Stephen King’s On Writing is excellent. I’ve been dabbling in bits of writing for years and never getting very far and it’s only recently I’ve decided it’s time to take it seriously. As such, I’ve been trying to get something done every day, have joined writing websites and have been thinking a lot about what I want to say.
It’s really hard! The most obvious thing I’ve found is that my writing is quite stiff and formal. You get out of the habit if you’re not doing some kind of creative writing every day and it’s trained out of you – to have a strong personality and opinions when you start your GCSEs. No opinions or statements unless they can be backed up with facts and no humour. You have exams to pass! It was worse at university though there was at least emphasis on grammar and crafting what you were trying to say.
So I’m having to learn how to write freely again – dialogue is the hardest so far. And yet in emails, letters and other informal documents I can write masses very easily in my own voice. Somehow this ability deserts me when I start to sit down to write a story.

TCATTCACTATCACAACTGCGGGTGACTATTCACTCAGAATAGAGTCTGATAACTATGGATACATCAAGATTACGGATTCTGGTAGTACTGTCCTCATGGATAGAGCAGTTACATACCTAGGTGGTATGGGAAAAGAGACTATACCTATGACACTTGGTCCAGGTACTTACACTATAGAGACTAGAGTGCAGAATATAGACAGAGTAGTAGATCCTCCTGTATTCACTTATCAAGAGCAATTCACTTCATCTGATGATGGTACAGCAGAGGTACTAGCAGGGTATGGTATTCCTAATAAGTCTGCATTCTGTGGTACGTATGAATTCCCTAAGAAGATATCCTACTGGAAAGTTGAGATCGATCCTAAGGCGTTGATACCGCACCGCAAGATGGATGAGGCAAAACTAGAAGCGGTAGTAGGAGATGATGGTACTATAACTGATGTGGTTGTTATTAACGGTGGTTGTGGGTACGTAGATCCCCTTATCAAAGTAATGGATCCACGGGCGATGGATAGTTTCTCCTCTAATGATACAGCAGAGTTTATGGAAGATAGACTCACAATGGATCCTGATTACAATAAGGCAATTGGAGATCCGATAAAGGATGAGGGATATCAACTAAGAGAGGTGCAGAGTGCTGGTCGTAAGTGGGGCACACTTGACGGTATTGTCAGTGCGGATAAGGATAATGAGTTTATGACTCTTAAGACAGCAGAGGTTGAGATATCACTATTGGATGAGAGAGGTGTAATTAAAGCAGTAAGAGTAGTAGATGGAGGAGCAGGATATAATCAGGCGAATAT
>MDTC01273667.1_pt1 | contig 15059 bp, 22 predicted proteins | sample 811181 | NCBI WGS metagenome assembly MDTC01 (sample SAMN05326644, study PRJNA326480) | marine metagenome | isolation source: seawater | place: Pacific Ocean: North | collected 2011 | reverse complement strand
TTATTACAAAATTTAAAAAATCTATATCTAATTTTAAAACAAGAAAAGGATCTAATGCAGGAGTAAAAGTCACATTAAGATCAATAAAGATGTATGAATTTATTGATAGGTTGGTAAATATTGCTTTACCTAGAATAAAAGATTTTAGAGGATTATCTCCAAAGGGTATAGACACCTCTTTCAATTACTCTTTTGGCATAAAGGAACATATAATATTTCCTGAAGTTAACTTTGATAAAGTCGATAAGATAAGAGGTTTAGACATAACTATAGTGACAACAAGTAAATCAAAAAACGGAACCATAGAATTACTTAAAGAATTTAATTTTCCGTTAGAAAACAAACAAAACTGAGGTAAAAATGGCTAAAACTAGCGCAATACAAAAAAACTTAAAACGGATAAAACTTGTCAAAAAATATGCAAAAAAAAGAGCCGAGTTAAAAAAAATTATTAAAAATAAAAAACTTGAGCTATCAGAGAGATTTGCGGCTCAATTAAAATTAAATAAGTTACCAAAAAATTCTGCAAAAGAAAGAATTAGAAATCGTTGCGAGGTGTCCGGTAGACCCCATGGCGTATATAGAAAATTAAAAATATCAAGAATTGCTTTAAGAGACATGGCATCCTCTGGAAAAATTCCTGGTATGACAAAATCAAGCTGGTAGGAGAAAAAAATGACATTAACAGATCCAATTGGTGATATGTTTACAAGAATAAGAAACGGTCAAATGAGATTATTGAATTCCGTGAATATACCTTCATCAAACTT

Which brings me back to Stephen King. Frustrated by not quite knowing what to do it was his book I turned to. And thank goodness! I’ve never read his novels as they’re not quite my thing. His style while talking about his craft is that of the approachable mentor (he was a teacher for a while) and the book is full of humour and personal stories. What’s been really good for me, having had a couple of creative writing handbooks kicking about the house for a bit, is realising, having read what he says, what I’ve done wrong on a passage and how to make it better. My notebooks have suddenly filled up quicker than they have before as passages occur to me while walking, at work or, last night, while untangling a ball of wool.
It feels weird at my age feeling very much like a schoolgirl asking for help with things like this – having been so involved with writing, books and reading for years I feel like I ought to know this stuff. I see so many writers on the scene now who are my age or younger that it makes me think I ought to be better at this. But the great thing about writing is that people come to it at any age from any background.
So I’m a bit late to the party. But I’m here now, my ears are open and I’m going to have fun.